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A week of literary mash-ups – Part 3

Here you are, a small outfit – Quirk Books – with a NYT bestseller and a prequel that does, well, so-so . . . maybe you can get another bestseller if you bring out a third book in the series. Quirk Books editor Jason Rekulak bet the house he could make that happen. He went [...]

A week of literary mash-ups – Part 2

If you’ve published a novel that hits number three on the New York Times bestseller list during its debut week and a major film company buys the movie rights, you’ve got a franchise started, right? You’ve got to cash in on it. You’re going to publish a sequel or maybe a prequel . . . [...]

A week of literary mashups – Part 1

Before Honest Abe picked up an axe to go after vampires in last year’s mashup novel Abraham Lincoln: Vampire Hunter, Elizabeth Bennet faced down zombies in Pride and Prejudice and Zombies. Seth Grahame-Smith wrote both books, well, 29 percent of Pride and Prejudice and Zombies. Jane Austen’s original Pride and Prejudice makes up three-quarters of [...]

A week of Tolkien – Part 5

When Allen & Unwin, J.R.R. Tolkien’s publisher, asked Tolkien to write a sequel to The Hobbit, they wanted another book for children about hobbits. And Tolkien started out on that track. He set out to write a novel about Bilbo Baggins having used up the treasure he had brought home in The Hobbit and now [...]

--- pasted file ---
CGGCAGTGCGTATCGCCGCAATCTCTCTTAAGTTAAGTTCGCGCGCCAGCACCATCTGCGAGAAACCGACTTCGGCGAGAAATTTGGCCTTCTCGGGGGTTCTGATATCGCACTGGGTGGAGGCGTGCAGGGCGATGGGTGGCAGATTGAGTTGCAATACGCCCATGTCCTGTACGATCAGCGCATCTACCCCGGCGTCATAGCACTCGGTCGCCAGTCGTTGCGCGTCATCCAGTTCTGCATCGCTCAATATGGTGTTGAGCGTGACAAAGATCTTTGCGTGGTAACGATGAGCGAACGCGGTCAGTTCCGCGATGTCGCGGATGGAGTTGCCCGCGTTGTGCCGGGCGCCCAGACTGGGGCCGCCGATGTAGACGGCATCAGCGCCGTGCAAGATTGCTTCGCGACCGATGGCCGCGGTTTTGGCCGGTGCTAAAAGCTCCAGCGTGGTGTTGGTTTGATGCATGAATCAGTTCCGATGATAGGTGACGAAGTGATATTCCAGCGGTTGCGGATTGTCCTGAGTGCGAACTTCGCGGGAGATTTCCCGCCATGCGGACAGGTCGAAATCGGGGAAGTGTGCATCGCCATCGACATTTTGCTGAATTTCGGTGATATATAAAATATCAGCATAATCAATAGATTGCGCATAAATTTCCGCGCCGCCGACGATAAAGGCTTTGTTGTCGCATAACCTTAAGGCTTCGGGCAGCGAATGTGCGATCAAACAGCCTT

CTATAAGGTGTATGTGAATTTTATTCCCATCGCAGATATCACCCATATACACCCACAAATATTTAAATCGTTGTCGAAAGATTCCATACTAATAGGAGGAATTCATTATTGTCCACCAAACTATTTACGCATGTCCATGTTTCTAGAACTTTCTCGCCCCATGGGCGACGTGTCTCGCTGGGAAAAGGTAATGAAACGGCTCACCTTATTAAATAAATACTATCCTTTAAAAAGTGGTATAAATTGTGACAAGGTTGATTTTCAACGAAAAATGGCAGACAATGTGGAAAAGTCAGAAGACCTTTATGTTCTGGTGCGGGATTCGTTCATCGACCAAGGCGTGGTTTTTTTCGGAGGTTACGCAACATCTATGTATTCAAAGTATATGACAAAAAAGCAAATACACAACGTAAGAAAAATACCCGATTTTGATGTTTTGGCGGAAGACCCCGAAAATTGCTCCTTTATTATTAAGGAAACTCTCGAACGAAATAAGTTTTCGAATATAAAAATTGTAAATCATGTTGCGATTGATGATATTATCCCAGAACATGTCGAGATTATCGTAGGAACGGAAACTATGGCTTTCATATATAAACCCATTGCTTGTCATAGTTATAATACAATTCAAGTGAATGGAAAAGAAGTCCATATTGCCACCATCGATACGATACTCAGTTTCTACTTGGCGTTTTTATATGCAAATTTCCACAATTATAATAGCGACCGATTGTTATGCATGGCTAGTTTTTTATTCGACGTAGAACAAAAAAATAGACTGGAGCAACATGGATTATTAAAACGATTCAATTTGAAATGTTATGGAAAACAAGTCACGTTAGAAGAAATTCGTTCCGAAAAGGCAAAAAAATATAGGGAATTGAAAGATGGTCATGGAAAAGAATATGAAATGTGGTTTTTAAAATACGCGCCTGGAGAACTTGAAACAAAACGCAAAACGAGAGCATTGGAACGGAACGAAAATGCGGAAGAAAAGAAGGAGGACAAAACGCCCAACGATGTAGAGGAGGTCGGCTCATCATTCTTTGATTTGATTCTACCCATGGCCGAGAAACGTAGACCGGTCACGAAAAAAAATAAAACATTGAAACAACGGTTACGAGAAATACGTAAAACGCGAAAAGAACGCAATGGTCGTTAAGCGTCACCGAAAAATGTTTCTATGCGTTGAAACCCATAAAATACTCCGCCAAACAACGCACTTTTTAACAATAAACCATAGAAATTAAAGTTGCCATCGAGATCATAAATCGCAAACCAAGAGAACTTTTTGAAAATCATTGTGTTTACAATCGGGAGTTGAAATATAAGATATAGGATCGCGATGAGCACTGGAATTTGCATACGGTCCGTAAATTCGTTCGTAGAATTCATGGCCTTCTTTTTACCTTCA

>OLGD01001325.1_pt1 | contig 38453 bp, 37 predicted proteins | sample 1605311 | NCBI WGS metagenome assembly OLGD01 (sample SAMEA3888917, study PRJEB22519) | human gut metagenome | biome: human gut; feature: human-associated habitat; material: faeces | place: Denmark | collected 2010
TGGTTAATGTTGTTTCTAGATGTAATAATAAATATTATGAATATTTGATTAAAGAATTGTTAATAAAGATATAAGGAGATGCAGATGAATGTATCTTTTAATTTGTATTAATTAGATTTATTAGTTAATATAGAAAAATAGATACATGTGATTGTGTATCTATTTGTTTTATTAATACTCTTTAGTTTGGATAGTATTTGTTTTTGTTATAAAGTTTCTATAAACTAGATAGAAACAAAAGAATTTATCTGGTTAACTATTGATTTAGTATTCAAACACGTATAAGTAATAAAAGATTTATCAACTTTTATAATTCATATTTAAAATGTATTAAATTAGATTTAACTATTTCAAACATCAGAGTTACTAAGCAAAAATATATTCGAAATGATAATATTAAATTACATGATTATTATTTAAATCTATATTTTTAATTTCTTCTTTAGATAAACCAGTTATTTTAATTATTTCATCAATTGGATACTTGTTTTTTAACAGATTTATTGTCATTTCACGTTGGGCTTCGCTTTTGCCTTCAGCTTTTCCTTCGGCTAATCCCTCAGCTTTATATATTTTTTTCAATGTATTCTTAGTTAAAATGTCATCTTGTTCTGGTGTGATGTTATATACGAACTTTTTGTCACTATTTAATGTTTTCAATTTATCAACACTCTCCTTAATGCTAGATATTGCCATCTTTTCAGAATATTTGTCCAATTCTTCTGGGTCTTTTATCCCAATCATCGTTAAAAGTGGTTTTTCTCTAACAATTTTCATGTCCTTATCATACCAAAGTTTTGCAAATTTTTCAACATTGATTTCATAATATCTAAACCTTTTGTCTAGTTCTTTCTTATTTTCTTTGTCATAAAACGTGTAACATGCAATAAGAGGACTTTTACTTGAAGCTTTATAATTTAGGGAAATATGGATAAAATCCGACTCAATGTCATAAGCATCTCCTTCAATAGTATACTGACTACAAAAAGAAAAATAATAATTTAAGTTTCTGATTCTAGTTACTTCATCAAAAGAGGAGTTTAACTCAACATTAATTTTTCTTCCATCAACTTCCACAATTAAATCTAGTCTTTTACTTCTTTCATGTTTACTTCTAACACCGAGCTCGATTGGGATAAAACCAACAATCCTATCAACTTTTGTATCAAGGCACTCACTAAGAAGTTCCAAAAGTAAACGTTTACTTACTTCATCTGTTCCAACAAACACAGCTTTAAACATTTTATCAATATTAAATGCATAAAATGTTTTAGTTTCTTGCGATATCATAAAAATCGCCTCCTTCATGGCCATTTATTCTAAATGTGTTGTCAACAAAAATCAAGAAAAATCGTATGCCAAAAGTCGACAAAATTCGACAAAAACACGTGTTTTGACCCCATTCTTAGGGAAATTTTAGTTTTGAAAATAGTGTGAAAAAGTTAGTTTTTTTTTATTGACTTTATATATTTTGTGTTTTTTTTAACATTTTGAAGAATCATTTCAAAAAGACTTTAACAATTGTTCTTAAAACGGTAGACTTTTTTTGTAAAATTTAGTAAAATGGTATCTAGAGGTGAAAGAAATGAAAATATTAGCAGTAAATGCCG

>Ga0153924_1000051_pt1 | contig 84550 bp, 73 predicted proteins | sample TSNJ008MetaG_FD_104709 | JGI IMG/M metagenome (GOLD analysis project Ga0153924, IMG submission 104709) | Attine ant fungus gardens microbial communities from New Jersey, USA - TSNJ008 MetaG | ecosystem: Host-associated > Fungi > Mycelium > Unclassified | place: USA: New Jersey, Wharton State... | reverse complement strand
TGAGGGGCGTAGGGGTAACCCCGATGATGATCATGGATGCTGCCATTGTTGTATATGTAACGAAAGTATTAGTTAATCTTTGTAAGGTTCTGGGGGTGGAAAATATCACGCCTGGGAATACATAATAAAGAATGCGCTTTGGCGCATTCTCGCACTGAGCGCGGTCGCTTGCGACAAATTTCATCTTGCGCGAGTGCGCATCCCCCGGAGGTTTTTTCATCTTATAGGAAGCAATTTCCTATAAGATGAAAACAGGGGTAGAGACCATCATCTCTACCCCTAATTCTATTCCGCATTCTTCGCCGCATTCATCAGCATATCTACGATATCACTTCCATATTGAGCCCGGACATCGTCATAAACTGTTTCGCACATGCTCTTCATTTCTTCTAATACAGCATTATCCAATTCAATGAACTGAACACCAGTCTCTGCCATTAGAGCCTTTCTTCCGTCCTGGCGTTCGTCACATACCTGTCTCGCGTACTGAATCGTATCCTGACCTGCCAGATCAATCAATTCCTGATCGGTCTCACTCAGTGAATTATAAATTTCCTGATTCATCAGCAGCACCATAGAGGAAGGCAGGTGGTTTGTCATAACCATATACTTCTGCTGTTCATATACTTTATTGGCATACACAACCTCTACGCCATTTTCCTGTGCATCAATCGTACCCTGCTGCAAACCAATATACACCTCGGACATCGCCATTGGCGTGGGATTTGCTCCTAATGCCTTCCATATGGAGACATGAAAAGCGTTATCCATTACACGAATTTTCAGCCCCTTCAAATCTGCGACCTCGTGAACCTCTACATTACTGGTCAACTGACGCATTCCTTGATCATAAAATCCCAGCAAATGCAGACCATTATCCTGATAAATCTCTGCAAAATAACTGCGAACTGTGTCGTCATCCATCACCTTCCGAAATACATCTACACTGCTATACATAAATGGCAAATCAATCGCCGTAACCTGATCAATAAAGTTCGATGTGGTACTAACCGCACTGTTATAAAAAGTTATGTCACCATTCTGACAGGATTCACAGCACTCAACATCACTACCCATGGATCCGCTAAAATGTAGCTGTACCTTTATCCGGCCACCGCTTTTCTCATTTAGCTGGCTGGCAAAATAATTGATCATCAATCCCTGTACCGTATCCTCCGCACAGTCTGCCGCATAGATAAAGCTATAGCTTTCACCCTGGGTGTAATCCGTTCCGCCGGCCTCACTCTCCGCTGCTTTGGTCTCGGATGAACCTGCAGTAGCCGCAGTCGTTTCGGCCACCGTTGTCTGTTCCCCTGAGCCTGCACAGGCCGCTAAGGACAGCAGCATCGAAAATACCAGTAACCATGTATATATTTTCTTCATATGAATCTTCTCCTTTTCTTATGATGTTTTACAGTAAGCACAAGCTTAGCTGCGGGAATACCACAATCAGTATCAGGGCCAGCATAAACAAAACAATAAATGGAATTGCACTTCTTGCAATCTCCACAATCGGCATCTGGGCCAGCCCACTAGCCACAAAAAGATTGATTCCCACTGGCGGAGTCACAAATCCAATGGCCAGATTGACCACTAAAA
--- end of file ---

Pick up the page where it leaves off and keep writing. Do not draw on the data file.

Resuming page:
A week of Tolkien – Part 4

J.R.R. Tolkien – John Ronald Reuel if you want to know what the initials stand for – was first and foremost a teacher. Writing fantasies for children and adults was a hobby. Tolkien was the Rawlinson and Bosworth Professor of Anglo-Saxon at Oxford’s Pembroke College from 1925 to 1945 and the Merton Professor of English [...]

A week of Tolkien – Part 3

When Tolkien’s publisher, Allen & Unwin, bought The Hobbit, they got a bonus they never expected – an illustrator for the book. Tolkien said children won’t be able to fully follow the action if we don’t provide them maps of this fantasy land – Wilderland – they’ve never seen before. Stanley Unwin agreed. Tolkien suggested [...]

A week of Tolkien – Part 2

J.R.R. Tolkien writes The Hobbit, a fantasy for children, in the 1930s . . . and it becomes the fourth bestselling novel of all time. Over the next 16 years, he writes The Lord of the Rings, a fantasy for adult readers, that becomes the third bestselling novel of all time. You’d think everybody would [...]

A week of Tolkien – Part 1

Our grandparents were the first to go wandering with Bilbo Baggins in J.R.R. Tolkien’s Wilderland, 75 years ago. That’s when Tolkien’s The Hobbit was first published, all the way back on September 21, 1937. The book sold so well that Tolkien’s publisher asked for a sequel. That became The Lord of the Rings, a trilogy [...]

A week with Clifford – Part 5

Scholastic, which has published the Clifford the Big Red Dog books for 50 years, commissioned Clifford: Live, a musical that is now touring the country. Here’s the link if you’d like to see whether the show will be playing somewhere near you. As you can see from the accompanying photo, Clifford is indeed big. Wouldn’t [...]

A week with Clifford – Part 4

Norman Bridwell needed a name for the little girl who shared her life with Clifford the Big Red Dog in that first book published back in 1963. Coming up with the name proved to be easy. Bridwell’s wife, Norma, had just given birth to their first child . . . and they had named her [...]